Yet it wasn’t always that way. Listening to the newly released ‘Escher’ demos from the initial band sessions at Harrison’s bungalow residence, the early mood and atmosphere is jovial and enthusiastic. Mistakes are applauded and laughed at; the general atmosphere of bonhomie is pervasive. Yet by the end of the recording sessions, both Harrison and Starr had abruptly left the sessions at separate points in the recording due to disagreements. Both eventually returned, but the stark facts were that the dynamics of the band had changed significantly in a relatively short span of time and that the more the band progressed, the harder it was to hold the centre together. Harrison’s grievances were perhaps the most understandable – having developed significantly as a songwriter over the previous few years, he found many of his compositions sidelined in favour of the classic Lennon/McCartney axis. It is perhaps telling that a number of these rejected tracks ended up forming Harrison’s classic ‘All Things Must Pass’ album – possibly the finest post-Beatles solo record. Harrison would have been the lead songwriter in the majority of bands around that time, so the role of the bridesmaid was clearly difficult to take for him. That said, the brass and breeze of the Eric Clapton-inspired ‘Savoy Truffle’ and the gorgeous, ethereal ‘Long Long Long’ show the extent of his burgeoning talent, which would finally blossom beautifully on the following year’s Abbey Road album.
As for Lennon and McCartney, the early recording sessions were collaborative as they encourage each other, laugh at each other’s errors and speak with the clear camaraderie and kinship of friends and musical partners. Listening to the Escher demos now, across the gulf of five decades, it’s extraordinary how fully-formed and complete the songs were even at this embryonic stage. Yet while still recording together as a cohesive unit – raw and live in the studio and even decamping to a cramped Abbey Road storage cupboard for the scabrous ‘Yer Blues’, The White Album is the first true Beatles album where the two lead songwriters were essentially working separately without the collaborative nature of so many of the earlier Beatles tracks. If anything, John’s closest musical influence at this time was his new partner Yoko Ono, and there has often been uninformed and criticism of Yoko “interfering” with the tracks. If anything – the opposite is true. Ono’s background as a world-famous conceptual artist inspired Lennon up to explore his creative horizons on tracks such as ‘Revolution 9’ and ‘Happiness is a Warm Gun’. However, there’s no doubt that Yoko’s constant presence at the sessions (the two were already inseparable by this point) changed the overall band dynamic, specifically between John and Paul. Just like two close friends where one falls madly in love for the first time – the relationship began to fray by virtue of distraction and the loss of the known.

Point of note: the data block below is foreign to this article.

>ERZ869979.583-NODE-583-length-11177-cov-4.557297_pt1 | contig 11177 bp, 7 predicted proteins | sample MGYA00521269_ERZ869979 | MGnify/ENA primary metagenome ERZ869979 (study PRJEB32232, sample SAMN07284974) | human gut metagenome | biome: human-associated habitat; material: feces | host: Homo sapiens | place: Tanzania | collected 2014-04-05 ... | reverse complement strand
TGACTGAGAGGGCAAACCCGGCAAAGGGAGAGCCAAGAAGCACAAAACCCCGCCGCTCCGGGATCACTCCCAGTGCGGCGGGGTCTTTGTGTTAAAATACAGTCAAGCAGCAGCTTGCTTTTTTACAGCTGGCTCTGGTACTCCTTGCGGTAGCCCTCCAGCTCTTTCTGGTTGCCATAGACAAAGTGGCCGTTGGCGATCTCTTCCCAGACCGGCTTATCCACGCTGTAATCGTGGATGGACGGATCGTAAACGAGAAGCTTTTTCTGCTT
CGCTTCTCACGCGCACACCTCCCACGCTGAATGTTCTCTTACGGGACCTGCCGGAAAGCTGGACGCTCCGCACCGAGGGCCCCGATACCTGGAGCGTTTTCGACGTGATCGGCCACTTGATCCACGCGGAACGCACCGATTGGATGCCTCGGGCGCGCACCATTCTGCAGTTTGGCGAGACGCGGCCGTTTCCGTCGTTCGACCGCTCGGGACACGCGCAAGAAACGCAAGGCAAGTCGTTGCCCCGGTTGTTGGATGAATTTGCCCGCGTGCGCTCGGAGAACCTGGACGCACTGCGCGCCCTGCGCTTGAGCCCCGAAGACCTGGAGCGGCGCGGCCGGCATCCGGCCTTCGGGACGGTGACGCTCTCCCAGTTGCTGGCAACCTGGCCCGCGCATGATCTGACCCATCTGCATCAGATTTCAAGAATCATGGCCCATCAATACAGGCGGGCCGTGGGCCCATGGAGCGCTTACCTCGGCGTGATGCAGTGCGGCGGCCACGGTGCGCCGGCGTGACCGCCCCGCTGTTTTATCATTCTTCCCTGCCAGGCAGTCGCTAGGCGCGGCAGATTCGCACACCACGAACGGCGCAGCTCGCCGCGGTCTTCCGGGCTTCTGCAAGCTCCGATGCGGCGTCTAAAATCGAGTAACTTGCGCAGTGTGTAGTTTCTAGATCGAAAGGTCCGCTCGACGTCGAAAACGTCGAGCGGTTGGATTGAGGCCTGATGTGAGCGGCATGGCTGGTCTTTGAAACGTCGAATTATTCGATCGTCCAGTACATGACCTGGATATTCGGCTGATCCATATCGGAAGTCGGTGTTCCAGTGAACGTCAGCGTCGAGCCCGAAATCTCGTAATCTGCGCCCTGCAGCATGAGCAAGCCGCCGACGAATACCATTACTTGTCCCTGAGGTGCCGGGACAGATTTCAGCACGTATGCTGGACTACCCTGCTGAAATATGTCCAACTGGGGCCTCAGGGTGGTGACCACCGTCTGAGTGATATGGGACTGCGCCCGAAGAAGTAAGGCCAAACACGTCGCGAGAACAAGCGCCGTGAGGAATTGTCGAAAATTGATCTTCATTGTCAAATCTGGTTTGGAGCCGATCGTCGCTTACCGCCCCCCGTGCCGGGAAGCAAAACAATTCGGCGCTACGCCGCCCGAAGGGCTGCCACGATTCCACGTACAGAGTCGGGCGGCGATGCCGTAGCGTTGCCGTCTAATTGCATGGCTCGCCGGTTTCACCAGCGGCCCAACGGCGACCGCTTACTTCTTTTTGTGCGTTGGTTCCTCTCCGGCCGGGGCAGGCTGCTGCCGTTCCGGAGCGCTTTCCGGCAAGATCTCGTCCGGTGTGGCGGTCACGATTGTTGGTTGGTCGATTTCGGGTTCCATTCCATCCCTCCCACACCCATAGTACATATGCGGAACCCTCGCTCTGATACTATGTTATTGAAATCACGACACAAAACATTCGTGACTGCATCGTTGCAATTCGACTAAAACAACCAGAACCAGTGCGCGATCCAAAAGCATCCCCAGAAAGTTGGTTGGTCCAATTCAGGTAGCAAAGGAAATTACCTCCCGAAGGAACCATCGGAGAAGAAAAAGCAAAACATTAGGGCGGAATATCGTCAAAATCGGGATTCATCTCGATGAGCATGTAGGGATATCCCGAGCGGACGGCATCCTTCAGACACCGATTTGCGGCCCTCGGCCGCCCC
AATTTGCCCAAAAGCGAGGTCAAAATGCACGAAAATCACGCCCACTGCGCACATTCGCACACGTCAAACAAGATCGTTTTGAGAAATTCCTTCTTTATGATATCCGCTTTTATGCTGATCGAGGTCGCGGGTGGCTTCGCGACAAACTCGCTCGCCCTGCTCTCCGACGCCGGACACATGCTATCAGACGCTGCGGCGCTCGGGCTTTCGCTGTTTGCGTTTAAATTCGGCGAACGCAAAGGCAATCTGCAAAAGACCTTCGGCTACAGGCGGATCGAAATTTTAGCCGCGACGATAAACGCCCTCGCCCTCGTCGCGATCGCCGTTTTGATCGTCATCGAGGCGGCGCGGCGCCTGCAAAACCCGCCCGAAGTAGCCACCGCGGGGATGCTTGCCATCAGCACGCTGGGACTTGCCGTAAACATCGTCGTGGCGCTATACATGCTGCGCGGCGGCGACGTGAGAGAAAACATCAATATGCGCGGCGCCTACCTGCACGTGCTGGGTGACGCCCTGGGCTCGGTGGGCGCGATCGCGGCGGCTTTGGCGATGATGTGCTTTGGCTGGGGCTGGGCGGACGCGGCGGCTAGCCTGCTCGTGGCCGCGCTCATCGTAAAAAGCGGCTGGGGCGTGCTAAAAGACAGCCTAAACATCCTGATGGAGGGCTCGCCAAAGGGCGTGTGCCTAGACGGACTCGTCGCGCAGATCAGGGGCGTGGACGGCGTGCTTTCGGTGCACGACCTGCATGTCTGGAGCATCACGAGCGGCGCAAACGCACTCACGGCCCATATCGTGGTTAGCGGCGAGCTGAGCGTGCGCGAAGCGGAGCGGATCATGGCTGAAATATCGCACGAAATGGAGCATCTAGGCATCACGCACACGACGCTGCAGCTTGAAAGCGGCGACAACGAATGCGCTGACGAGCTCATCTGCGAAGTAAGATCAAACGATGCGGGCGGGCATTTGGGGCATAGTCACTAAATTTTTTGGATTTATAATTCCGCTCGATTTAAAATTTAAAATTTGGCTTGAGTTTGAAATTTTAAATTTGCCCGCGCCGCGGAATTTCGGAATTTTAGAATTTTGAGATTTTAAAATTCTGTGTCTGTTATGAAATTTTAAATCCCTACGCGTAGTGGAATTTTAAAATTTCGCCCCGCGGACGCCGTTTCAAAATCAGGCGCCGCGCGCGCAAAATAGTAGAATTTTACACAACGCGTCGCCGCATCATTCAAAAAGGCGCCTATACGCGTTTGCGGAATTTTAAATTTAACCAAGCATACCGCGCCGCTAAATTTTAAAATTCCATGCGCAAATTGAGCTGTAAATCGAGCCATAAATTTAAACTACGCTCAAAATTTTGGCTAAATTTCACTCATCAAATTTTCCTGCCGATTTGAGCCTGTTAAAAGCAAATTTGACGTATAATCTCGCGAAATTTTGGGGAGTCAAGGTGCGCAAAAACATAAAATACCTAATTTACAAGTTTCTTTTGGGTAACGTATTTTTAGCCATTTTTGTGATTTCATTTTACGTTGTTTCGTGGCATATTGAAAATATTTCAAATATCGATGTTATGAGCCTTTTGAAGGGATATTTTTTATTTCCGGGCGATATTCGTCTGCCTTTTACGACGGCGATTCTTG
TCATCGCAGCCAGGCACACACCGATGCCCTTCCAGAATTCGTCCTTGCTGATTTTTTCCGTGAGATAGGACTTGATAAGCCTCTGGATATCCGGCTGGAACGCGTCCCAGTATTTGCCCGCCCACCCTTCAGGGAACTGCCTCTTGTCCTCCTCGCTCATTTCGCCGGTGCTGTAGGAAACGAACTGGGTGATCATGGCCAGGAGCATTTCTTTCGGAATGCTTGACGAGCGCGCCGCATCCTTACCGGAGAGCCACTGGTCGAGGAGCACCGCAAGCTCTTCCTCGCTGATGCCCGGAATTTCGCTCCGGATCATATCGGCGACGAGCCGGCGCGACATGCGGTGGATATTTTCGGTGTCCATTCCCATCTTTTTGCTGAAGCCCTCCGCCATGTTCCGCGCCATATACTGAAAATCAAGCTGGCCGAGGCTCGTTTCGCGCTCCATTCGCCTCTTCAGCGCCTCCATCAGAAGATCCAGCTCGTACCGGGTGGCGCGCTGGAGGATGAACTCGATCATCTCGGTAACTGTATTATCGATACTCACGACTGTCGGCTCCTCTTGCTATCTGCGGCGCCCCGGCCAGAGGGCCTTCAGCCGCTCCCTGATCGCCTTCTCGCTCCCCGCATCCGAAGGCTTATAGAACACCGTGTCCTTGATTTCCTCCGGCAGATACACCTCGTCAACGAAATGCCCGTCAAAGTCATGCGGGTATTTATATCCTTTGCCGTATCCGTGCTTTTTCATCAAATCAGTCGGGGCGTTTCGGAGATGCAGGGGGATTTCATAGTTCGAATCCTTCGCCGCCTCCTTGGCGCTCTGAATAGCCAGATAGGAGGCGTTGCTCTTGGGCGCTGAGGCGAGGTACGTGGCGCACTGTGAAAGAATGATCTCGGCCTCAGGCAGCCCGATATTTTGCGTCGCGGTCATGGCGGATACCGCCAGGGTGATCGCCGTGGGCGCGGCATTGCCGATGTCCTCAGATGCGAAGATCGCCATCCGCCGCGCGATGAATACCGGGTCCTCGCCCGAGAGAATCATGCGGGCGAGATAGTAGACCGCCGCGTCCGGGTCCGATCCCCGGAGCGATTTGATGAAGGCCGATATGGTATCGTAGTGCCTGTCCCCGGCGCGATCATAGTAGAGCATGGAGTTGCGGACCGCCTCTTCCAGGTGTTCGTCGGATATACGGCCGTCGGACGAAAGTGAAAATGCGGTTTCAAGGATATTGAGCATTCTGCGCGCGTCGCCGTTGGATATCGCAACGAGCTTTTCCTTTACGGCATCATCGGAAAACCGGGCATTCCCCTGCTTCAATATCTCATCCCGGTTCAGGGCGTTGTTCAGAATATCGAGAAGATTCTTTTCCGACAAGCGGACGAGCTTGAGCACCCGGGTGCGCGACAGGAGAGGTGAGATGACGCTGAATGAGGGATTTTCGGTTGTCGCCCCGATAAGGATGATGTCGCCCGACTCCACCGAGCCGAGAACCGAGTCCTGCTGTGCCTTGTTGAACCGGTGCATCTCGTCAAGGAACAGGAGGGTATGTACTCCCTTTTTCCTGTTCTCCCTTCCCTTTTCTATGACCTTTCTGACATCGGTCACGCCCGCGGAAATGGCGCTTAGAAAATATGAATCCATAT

Despite this, however, their output remains dizzyingly prolific. Lennon’s cathartic, heartbreaking ode to his mother on ‘Julia’, McCartney’s dizzying and destructive ‘Helter Skelter’. John’s sneering and poison-tipped ‘Sexy Sadie’, Paul’s glorious opener ‘Back in the USSR’. Rarely do they drop the ball, though certainly tracks such as ‘Honey Pie’, ‘Cry Baby Cry’, and ‘I Will’, pretty and accomplished as they are, are less notable on an individual basis. But the beauty and inherent magic of The White Album is that these fragments, ideas, and conceptions twist together impeccably and mysteriously – becoming more than the sum of their parts when the entire 94 minutes is evaluated as a whole. And certainly, listening back through the new outtakes and session recordings, what is revealed is the sound of the band enjoying themselves: creatively white-hot and far more collaborative and focused than the conventionally-held wisdom of the band falling apart as the sessions dragged on. Indeed, George Martin’s son Giles (who has overseen the remixing of the album and the collation of the newly-released demos and session tracks) is adamant that the album is “definitely not the sound of a band breaking up”, and McCartney and Starr both speak incredibly fondly of their memories of recording the album.
Possibly the album’s most unique departure from their previous work is the infamous ‘Revolution 9’ – an expansive, bewildering sound collage largely put together by Lennon and Harrison with a vast array of musique concrete elements. It is monumentally self-indulgent, yet undeniably of huge importance in the development of such experimental musical ideas within popular music. Though McCartney had been playing around with tape loops and collages for many years (something that was brilliantly utilised on Revolver’s ‘Tomorrow Never Knows’ and Sgt Pepper’s ‘Being For The Benefit Of Mr Kite’), this was the first time the band had branched out into the truly avant-garde and well beyond the conventions of popular music. It is possibly the most divisive track on the album, yet on a recent BBC 6Music panel show with The Anchoress, Martin Freeman, and John Simm it was referred to as “the dark heart of The White Album” and I’m inclined to agree. In its confusion, its claustrophobia and its creativity, it is the perfect microcosm of the album and its recording process. I still have vivid memories of listening to it in the dark in my bedroom as a teenager – synapses burning as I tried vainly to contemplate its splintered acoustic tumult.